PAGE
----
Conflict is similar to weeds in a garden, the seeds of it are everywhere. And leaders in particular cannot escape it. Their position requires having to make hard decisions – ones that will leave a person or group unhappy. Here are three of the most common ways people generally, and leaders especially, manage conflict.
Peace Takers are leaders who like conflict, create conflict, and actually thrive on conflict. Like a cancer cell in the body, Peace Takers overwhelm and damage healthy people and teams, sometimes quietly and other times violently. Due to their social pathology, Peace Takers often view their behavior as “courageous,” claiming others are too weak or cowardly to “do the dirty work” or “make the hard decisions.” While it is true that leaders will sometimes need to make difficult and unpleasant decisions that will not be liked by some, Peace Takers do it with a spirit of arrogance, overconfidence, and deep down, perhaps even a little sadistic pleasure.
There are two kinds of Peace Fakers. There are those who publicly avoid conflict at all costs at the risk of giving up their own goals or even sacrificing the mission of the organization. And then there are others those who pretend they are avoiding conflict, but then use subversive behaviors to get what they want while striving to look nice to those around them. Peace Fakers lack both authenticity and/or courage. And, in the name of perceived peace, they often produce destructive outcomes, albeit unintentionally.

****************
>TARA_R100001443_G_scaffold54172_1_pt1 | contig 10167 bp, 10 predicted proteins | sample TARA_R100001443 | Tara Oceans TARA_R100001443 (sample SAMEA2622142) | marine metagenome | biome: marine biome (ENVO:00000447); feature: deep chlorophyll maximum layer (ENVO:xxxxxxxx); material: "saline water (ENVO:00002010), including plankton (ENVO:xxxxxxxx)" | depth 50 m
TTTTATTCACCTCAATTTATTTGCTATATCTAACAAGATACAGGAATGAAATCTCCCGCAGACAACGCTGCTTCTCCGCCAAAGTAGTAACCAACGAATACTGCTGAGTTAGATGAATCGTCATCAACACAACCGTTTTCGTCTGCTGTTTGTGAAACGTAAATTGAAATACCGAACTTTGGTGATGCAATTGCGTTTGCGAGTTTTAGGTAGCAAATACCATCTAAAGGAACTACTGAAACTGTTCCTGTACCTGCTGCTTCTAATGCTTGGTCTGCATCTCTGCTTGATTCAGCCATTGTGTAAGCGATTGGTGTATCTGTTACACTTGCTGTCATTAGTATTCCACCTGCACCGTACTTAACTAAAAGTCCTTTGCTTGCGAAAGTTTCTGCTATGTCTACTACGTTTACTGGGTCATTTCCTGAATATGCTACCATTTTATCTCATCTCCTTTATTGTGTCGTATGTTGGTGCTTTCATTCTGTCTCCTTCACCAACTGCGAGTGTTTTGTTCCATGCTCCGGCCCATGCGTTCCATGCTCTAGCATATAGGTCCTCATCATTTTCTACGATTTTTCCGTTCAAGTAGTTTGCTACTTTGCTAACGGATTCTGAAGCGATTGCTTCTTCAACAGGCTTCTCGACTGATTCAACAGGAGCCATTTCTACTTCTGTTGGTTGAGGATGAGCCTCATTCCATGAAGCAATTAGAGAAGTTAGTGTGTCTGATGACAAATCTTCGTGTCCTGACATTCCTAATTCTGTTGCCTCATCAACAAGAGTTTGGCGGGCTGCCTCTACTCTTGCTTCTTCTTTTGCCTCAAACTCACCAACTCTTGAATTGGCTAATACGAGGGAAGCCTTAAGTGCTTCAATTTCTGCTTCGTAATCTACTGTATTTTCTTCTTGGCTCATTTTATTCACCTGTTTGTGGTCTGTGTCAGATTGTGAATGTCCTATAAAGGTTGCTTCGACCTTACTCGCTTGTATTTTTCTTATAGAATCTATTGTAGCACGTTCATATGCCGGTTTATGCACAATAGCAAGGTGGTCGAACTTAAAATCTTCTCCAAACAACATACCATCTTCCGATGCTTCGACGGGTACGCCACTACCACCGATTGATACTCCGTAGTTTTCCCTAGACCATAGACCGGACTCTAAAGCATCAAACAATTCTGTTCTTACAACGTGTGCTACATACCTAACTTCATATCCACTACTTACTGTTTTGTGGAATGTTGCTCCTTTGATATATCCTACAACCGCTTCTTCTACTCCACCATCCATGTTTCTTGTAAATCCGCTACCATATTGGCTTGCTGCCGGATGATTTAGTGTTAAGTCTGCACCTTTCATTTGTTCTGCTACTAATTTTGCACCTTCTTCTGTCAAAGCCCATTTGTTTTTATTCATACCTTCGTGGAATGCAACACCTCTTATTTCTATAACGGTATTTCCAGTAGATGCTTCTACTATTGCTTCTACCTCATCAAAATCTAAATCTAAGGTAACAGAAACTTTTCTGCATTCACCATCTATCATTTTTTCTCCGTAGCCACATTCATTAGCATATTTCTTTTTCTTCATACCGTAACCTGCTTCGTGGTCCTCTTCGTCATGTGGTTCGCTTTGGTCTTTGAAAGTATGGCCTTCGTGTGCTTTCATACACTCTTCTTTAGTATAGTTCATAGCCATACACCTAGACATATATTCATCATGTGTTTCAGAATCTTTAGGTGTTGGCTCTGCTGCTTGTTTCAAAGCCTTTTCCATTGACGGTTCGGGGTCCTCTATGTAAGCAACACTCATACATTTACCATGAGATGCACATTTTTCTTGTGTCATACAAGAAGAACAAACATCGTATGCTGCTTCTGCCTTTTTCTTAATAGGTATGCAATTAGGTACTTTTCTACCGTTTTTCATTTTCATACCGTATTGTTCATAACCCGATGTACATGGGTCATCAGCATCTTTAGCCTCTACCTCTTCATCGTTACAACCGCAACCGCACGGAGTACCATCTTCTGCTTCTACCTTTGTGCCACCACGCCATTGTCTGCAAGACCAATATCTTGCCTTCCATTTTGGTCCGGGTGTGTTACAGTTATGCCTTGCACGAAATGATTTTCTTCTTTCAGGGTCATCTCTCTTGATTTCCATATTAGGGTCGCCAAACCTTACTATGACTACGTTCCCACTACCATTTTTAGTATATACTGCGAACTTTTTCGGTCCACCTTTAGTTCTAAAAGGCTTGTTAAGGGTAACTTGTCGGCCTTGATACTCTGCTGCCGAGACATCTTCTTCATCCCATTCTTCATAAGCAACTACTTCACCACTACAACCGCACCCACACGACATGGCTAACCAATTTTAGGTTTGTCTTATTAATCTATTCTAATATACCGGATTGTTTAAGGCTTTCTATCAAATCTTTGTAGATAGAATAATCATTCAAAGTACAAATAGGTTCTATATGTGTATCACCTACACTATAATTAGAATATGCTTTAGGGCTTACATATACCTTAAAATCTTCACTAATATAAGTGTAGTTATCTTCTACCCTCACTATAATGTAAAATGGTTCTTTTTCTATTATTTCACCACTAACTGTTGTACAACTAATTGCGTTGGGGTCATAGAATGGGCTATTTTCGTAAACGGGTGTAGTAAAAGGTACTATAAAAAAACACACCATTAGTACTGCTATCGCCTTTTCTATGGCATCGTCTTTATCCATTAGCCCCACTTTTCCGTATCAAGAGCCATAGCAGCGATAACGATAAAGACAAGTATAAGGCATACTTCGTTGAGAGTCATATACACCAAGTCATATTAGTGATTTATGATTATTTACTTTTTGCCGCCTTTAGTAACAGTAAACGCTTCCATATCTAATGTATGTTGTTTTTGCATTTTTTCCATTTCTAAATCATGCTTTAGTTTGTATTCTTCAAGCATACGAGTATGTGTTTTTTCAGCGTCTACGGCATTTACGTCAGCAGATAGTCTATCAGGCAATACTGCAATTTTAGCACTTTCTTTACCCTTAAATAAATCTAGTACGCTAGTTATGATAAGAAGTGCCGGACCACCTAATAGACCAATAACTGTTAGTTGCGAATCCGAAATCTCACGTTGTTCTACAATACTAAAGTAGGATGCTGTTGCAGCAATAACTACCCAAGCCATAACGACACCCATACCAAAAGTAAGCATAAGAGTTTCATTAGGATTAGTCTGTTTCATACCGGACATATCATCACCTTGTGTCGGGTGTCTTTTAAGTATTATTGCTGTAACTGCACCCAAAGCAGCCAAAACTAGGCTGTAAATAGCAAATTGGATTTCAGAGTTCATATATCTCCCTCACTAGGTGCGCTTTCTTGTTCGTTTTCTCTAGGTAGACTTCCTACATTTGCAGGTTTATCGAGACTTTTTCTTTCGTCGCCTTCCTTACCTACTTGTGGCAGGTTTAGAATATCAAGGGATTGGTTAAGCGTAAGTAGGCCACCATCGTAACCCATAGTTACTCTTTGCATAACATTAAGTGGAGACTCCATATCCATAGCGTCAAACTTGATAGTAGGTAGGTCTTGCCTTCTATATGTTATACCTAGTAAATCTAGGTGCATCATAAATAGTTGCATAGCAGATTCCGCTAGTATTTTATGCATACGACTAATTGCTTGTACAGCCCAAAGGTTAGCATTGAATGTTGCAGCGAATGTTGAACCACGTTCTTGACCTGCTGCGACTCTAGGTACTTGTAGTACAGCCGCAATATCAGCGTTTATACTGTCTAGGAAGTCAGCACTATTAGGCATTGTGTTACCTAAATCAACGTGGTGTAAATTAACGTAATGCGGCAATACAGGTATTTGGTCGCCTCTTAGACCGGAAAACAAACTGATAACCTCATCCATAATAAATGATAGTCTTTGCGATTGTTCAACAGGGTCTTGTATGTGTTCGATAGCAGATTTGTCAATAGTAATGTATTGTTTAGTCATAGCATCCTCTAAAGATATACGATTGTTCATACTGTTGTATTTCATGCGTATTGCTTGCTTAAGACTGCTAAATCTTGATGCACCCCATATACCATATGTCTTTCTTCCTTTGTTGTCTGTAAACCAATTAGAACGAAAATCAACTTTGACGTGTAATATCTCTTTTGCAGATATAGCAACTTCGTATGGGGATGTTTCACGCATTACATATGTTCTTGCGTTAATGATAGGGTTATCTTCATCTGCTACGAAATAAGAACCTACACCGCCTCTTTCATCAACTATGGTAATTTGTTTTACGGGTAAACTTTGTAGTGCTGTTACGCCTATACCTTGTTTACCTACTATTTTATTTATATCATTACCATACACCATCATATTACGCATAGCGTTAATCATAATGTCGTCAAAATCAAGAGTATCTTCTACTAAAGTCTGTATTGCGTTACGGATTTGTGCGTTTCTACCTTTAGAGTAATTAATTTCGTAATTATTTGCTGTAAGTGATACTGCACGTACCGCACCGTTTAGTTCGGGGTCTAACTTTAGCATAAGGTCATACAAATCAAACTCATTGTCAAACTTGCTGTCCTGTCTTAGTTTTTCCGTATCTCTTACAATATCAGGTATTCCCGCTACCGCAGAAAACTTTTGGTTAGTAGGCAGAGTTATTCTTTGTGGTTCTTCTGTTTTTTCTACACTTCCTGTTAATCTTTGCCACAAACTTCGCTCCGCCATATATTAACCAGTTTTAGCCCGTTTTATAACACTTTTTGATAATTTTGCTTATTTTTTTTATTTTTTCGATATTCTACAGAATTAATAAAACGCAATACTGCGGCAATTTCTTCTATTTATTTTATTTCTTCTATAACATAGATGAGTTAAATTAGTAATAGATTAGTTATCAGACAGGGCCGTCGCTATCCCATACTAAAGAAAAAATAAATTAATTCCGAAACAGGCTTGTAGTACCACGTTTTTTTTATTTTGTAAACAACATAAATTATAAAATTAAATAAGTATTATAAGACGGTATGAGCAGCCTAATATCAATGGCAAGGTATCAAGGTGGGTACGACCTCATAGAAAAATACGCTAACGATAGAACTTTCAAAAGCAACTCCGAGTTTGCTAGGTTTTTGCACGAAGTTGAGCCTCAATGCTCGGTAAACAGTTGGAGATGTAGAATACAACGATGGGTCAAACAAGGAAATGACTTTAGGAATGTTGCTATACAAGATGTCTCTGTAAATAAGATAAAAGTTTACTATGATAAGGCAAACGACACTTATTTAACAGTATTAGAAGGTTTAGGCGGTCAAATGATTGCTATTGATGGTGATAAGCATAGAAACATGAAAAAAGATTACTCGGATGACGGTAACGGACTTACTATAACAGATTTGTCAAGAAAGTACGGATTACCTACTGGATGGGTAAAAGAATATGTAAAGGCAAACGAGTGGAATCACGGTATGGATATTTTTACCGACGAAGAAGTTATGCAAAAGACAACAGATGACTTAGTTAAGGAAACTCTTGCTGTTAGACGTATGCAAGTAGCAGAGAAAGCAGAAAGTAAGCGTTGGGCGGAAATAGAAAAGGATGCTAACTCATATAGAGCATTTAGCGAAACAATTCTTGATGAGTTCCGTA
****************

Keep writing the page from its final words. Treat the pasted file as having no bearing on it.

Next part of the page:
Peace Makers are the leaders who strive to live at peace with others, but not at the expense of sacrificing their own values and convictions or the overall health and effectiveness of the organization. Peace Makers balance care for the organization with care for the individuals. And while no leader does this perfectly, Peace Makers strive to do it with a spirit of humility, mercy and justice. The Peace Maker is not weak or unwilling to make hard decisions or even to have someone not like him or her. Rather, the Peace Maker is known for “how they did it” as much as “what they did.”
Which one of these most commonly reflects you? Be honest! What would others around you say? While none of us manages conflict effectively all the time, we should still strive to be Peace Makers.
Jay Desko is the Executive Director of The Center and serves on the Senior Leadership Team at Calvary Church in Souderton, PA. Jay brings experience in the areas of organizational assessment, leadership coaching, decision-making, and strategic questioning. Jay’s degrees include an M.Ed. in Instructional Systems Design from Pennsylvania State University and a Ph.D. in Organizational Behavior and Leadership from The Union Institute.